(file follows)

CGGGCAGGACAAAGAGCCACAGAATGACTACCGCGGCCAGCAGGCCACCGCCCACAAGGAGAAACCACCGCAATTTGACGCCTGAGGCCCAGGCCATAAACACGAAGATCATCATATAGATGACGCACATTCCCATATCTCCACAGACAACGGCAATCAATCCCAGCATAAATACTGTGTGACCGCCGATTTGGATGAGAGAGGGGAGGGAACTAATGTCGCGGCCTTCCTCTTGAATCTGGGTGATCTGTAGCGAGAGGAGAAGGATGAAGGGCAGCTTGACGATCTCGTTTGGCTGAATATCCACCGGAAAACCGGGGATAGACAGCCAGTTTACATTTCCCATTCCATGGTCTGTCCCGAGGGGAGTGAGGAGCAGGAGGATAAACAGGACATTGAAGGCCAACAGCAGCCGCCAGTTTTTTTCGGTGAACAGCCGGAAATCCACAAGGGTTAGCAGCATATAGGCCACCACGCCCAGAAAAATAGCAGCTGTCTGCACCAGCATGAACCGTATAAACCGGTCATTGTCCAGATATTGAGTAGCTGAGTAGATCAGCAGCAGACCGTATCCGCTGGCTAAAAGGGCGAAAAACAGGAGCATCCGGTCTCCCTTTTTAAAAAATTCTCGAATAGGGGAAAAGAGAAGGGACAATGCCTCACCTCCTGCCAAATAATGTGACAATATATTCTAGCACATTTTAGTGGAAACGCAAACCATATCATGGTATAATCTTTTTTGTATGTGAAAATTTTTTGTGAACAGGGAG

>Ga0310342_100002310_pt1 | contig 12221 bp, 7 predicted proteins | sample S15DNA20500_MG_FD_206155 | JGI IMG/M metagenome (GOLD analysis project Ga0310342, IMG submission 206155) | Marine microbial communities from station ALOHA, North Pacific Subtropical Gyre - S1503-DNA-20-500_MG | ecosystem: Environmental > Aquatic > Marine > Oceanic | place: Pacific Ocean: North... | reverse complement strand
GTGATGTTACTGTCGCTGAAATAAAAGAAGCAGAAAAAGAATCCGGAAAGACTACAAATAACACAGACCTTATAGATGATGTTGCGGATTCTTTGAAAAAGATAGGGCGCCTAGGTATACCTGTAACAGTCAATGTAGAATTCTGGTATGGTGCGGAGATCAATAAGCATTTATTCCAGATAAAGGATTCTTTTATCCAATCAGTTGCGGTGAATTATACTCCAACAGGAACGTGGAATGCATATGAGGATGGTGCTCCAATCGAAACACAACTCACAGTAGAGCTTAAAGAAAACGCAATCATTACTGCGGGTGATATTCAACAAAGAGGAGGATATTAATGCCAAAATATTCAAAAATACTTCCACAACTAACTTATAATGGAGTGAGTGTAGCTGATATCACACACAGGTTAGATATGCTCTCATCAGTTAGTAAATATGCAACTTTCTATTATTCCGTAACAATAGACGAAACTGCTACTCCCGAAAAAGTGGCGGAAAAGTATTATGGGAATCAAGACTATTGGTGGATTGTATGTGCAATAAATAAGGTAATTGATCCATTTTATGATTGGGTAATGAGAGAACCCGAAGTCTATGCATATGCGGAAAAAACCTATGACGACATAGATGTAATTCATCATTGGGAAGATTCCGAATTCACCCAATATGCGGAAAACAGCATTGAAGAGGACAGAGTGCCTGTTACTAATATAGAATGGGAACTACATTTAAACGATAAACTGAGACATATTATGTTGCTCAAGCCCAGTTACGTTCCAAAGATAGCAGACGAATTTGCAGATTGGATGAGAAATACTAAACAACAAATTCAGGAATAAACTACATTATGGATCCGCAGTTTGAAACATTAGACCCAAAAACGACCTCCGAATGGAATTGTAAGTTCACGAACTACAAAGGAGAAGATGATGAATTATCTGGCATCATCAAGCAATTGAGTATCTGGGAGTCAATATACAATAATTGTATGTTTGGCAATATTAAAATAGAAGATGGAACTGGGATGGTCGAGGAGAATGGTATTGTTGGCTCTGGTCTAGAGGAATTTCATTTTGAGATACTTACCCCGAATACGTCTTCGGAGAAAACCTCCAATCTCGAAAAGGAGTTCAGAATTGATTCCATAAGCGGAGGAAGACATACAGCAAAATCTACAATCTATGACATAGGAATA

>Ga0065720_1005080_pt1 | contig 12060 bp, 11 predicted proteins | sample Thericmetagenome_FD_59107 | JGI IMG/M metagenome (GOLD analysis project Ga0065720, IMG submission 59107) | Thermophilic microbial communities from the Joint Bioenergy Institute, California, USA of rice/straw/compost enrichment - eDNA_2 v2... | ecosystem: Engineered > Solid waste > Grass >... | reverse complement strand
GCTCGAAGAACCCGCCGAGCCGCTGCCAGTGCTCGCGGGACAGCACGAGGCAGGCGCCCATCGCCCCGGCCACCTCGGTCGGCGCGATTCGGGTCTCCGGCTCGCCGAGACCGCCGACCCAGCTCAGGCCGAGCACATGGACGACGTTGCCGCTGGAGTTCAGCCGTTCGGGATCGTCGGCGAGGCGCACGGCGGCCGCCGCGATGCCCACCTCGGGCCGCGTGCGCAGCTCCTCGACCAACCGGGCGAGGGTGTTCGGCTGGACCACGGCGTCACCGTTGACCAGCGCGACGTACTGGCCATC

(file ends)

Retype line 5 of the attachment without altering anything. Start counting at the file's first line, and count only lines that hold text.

GCTCGAAGAACCCGCCGAGCCGCTGCCAGTGCTCGCGGGACAGCACGAGGCAGGCGCCCATCGCCCCGGCCACCTCGGTCGGCGCGATTCGGGTCTCCGGCTCGCCGAGACCGCCGACCCAGCTCAGGCCGAGCACATGGACGACGTTGCCGCTGGAGTTCAGCCGTTCGGGATCGTCGGCGAGGCGCACGGCGGCCGCCGCGATGCCCACCTCGGGCCGCGTGCGCAGCTCCTCGACCAACCGGGCGAGGGTGTTCGGCTGGACCACGGCGTCACCGTTGACCAGCGCGACGTACTGGCCATC